Players nobody wanted became a team no one could beat

November 3, 2010

San Francisco’s always been a bit different.

We elected gay politicians to public office before it was considered possible.

And have always had a strong gay community.

Progressive activists secured a foothold in and have had a significant and sustained impact on the city. {Thank God}

When young people looked for a place to wear flowers in their hair, it was Golden Gate Park and Haight Ashbury.

The city was home to and arguably gave birth to talented Beat Generation writers.

Its offshore island became a mystical, high-security prison.

Yes, San Francisco has always offered refuge to society’s castoffs.

So it’s no surprise that a baseball team made up of other team’s rejects has just won the World Series.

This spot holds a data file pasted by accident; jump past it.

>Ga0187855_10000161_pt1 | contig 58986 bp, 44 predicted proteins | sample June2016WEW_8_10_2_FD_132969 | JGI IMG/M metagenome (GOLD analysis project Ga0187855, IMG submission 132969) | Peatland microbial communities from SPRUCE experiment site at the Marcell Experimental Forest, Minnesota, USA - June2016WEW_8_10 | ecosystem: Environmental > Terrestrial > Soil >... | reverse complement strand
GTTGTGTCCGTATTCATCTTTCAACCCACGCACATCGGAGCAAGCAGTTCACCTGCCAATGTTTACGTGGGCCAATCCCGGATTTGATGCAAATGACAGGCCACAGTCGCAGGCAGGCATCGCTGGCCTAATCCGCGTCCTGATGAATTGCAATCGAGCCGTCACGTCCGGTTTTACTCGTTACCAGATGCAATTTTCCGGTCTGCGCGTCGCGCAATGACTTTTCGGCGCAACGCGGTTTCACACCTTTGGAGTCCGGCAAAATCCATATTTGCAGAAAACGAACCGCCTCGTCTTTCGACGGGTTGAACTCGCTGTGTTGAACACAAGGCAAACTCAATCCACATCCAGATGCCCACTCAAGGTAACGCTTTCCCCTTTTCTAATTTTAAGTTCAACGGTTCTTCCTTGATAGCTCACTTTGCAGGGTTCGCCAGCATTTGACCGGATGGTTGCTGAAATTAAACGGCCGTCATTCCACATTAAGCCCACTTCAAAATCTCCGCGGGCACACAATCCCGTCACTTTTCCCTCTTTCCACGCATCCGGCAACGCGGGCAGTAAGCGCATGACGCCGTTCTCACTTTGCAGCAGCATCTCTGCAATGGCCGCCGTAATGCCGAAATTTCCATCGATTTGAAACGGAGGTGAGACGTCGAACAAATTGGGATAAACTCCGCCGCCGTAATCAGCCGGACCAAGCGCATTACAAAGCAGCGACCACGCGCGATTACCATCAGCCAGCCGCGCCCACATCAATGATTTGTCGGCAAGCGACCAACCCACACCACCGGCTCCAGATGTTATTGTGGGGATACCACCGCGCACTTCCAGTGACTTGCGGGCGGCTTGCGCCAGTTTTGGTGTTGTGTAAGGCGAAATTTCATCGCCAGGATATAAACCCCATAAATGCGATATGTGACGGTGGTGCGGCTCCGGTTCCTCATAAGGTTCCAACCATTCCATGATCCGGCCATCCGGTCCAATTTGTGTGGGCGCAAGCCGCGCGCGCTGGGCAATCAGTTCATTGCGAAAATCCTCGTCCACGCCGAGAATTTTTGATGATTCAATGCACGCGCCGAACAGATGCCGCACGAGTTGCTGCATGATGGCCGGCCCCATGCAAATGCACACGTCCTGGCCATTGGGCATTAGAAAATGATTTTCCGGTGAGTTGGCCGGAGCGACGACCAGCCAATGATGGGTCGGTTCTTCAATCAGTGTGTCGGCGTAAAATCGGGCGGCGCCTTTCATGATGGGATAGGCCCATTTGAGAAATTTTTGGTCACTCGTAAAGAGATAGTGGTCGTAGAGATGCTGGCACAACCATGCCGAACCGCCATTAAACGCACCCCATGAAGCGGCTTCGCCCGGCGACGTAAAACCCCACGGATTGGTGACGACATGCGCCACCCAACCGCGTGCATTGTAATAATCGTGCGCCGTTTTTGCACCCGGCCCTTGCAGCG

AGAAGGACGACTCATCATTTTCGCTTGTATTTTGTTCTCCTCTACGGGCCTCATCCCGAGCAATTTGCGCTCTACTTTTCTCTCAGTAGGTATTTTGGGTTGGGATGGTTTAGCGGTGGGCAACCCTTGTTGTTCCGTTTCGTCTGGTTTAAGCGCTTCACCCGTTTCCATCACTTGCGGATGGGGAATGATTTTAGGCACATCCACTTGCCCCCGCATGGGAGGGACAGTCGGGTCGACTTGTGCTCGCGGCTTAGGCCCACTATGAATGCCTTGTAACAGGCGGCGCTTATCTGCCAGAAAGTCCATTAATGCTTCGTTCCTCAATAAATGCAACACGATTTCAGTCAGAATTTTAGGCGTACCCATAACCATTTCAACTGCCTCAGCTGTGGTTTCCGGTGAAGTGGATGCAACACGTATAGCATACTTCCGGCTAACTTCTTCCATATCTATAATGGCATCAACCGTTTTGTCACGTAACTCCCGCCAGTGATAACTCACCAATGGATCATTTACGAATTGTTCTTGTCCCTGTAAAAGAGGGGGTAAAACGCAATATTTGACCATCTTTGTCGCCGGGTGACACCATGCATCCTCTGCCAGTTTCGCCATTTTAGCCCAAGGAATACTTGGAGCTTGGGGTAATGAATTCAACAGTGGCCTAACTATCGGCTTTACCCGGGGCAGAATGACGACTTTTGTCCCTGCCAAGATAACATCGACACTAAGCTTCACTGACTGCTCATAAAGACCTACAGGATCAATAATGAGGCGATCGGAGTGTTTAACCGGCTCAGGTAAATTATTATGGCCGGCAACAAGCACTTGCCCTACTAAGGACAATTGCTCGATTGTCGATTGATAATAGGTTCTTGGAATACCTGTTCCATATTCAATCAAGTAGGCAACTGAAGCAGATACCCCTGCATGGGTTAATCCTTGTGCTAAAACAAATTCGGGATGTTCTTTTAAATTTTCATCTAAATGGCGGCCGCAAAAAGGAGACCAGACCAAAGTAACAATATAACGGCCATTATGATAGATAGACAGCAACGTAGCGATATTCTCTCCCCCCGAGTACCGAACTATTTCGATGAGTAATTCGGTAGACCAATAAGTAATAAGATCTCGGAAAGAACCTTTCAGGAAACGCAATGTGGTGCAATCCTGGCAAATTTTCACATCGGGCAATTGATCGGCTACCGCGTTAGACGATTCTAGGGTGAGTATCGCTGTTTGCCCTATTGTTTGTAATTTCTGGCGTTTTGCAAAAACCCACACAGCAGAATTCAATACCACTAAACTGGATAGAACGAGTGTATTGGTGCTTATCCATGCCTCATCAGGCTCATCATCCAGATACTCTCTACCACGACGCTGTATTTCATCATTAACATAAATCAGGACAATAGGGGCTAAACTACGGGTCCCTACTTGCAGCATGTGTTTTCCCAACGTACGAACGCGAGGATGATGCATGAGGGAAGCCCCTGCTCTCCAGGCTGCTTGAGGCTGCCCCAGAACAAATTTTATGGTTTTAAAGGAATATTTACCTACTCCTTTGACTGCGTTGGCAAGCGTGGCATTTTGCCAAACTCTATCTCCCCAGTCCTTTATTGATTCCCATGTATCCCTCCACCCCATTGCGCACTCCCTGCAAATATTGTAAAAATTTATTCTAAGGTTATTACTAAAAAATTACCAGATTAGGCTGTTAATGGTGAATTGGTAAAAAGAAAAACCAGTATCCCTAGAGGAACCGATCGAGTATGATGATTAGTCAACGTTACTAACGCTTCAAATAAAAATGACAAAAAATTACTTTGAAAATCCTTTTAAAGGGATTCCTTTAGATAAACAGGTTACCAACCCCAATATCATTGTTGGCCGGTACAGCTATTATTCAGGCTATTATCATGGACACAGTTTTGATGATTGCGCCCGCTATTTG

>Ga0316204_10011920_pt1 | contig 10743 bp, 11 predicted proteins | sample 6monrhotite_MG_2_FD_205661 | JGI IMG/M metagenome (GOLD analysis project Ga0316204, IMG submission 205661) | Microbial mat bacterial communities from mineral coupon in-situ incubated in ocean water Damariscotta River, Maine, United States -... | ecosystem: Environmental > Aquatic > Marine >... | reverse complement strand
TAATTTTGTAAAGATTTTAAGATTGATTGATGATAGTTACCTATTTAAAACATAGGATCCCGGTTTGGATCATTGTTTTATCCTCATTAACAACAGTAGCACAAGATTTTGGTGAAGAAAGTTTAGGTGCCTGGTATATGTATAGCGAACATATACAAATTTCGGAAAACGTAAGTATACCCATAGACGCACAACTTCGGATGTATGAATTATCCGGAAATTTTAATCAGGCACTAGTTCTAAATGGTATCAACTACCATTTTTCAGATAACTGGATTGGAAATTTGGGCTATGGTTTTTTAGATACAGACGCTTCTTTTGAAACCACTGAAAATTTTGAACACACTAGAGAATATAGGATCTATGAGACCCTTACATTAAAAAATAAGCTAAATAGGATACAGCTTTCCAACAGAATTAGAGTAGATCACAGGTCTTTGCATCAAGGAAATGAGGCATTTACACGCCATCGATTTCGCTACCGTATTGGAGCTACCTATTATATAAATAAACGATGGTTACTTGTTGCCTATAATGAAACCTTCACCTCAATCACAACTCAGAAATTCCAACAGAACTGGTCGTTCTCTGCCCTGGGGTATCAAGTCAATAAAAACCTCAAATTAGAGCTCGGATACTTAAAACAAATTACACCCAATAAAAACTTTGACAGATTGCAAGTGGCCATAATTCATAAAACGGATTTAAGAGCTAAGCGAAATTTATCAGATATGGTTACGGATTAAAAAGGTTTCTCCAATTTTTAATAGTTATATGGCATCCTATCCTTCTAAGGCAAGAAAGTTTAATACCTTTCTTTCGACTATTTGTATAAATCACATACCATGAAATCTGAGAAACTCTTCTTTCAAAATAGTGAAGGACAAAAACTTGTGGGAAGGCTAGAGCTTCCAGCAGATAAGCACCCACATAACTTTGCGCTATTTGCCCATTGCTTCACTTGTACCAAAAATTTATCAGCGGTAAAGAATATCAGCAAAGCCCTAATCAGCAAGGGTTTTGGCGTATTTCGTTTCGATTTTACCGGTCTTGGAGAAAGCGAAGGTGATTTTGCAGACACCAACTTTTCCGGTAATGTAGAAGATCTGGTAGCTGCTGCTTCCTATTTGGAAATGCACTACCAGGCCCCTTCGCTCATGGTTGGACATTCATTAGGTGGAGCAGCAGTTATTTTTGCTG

A star pitcher whose long hair and love for smoking a bowl of herb is well-known.

Another who dies his beard blacker than his mullet-mohawk hairstyle. And was fined $1,000 for wearing orange shoes on the field. He is a devout Christian. And backpacked through Ireland on the off-season, staying at hostels. Hostels.

A 35-year old veteran, an “old man.”

The Marlins gave Cody Ross his walking papers in August to save his million-dollar paycheck. That would be only two months ago.

Players other teams had cut or waived formed a team led by superstar Tim Lincecum and journeyman Edgar Renteria.

Baseball is American as apple pie and so is San Francisco, really. Because the beauty of San Francisco lies in its acceptance of everyone, millionaire and misfit, alike.

A ragtag team no one thought could win has become world champions. And in that is truly an all-American story.

Congratulations to the Giants. Victory is sweeet!

See you at the ticker-tape parade today.

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